After a particularly damaging season, the cost of ice dams and water damage is about to affect premiums.
In Massachusetts, homeowners insurance customers are about to start paying an average of 9 percent more in their premiums due to the impact of the damaging winter that was experienced throughout the state.
The massive amount of snow and the exceptionally cold temperatures caused an abnormally large amount of damage.
The extreme weather and large number of winter storms caused a notable rise in the number of homeowners insurance claims as well as the expense that was associated with them. As a result, the premiums that will be paid by policyholders in the state are now about to rise, sometimes in the highest amounts that have been seen in years, as the insurance companies attempt to compensate for the massive losses that they faced for repair payments.
The largest homeowners insurance companies in Massachusetts have received permission to go ahead with the rate hikes.
The Massachusetts Division of Insurance has provided its approval to the largest insurance providers in the state, which will now be boosting their average rate by about 9 percent. This is a considerable change in the previous trend which brought only minor increases to policyholders over a number of consecutive years. Now that the larger players have received approval to boost their rates, it is more than likely that several other insurance companies will be increasing theirs, as well, say experts in the industry.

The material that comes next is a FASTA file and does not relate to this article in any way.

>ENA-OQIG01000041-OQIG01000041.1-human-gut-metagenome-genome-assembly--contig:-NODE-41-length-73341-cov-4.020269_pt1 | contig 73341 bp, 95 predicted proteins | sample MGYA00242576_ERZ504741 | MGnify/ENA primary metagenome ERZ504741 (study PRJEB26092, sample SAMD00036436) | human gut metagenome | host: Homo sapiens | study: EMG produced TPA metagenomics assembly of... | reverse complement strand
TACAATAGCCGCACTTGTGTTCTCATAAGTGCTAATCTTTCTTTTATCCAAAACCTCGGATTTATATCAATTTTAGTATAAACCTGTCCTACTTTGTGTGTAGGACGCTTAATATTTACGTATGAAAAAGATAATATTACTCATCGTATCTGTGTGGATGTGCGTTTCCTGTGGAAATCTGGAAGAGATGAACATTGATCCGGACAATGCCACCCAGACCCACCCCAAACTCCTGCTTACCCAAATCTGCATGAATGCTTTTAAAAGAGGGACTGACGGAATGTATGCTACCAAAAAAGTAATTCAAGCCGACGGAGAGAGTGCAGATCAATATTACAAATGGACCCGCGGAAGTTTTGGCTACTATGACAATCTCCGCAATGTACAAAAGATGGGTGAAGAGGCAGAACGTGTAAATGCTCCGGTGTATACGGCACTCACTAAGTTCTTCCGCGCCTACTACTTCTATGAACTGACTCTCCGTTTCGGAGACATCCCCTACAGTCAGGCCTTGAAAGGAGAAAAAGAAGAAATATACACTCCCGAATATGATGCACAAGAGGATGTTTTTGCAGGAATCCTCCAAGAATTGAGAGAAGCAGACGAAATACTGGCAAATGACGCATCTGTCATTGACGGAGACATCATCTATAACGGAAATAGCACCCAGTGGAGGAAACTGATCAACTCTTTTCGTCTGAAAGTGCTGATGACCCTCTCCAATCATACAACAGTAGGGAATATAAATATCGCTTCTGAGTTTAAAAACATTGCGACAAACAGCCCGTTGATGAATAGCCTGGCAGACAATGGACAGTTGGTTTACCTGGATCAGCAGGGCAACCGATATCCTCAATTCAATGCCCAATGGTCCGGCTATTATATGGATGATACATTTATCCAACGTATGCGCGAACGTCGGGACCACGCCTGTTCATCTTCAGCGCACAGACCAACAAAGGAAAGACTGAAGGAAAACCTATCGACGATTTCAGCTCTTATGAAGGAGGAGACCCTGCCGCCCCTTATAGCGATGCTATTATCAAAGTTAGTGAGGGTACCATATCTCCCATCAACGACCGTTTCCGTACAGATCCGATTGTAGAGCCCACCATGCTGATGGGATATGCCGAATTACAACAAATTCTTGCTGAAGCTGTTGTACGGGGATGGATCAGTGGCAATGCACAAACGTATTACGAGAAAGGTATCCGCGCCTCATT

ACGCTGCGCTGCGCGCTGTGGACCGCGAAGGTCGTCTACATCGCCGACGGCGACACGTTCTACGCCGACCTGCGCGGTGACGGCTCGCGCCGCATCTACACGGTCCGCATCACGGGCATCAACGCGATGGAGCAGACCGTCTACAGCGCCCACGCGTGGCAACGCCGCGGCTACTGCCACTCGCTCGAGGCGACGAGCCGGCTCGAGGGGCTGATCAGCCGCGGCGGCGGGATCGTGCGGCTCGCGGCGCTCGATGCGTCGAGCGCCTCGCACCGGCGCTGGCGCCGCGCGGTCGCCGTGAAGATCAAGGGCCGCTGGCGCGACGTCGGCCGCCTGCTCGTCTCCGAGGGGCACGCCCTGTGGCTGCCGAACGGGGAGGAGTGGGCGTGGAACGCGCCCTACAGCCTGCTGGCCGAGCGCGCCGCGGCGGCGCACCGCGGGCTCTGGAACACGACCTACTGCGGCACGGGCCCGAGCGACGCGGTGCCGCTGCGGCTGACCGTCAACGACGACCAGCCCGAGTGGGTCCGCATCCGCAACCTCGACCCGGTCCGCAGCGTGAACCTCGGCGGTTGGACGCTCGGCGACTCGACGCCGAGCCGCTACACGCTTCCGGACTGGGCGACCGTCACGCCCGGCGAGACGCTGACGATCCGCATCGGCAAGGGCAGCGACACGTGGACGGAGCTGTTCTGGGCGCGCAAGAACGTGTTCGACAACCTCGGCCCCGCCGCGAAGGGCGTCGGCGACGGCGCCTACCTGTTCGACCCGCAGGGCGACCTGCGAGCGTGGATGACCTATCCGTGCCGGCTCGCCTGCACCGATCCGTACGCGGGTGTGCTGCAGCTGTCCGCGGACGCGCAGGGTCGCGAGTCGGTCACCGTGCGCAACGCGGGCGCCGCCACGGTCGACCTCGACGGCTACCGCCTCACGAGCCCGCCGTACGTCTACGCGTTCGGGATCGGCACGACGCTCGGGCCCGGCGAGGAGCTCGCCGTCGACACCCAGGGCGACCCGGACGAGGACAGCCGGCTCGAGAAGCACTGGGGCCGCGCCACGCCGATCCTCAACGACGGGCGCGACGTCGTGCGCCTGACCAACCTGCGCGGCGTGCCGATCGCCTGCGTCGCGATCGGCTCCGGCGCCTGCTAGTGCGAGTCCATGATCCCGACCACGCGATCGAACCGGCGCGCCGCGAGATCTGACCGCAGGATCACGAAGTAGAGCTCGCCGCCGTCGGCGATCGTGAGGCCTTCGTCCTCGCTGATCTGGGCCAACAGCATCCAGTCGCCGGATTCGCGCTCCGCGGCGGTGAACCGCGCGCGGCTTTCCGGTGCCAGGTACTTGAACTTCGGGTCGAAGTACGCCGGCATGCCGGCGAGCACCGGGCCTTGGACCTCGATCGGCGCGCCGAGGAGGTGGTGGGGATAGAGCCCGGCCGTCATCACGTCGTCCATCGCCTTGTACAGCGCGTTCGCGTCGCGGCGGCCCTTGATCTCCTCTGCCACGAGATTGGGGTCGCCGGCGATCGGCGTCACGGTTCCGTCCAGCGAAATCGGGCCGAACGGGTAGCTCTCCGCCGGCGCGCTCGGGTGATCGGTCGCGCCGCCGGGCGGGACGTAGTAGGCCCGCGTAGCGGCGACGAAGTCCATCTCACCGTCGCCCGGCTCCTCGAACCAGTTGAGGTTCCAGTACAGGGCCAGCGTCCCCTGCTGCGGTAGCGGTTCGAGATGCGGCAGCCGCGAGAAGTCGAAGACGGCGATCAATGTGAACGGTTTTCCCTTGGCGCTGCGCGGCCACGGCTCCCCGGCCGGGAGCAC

The difference that this could make to the insurance rates that are paid by customers across the state could translate to about $100, total, per year, on a premium of $1,150.
The largest homeowners insurance company in Massachusetts, Mapfre USA Corp. (which recently changed its name from Commerce Insurance), will be boosting its rates by an average of 8.9 percent as of the start of August. In 2014, the rate increase that was experienced by the over 214,000 policyholders that it serves in that state, was 2.3 percent. According to the vice president for New England at Mapfre, Daniel McCabe, in a bulletin that he issued to explain the change in rates, “The unprecedented weather-related events and claims activity this winter have negatively impacted the insurance industry.”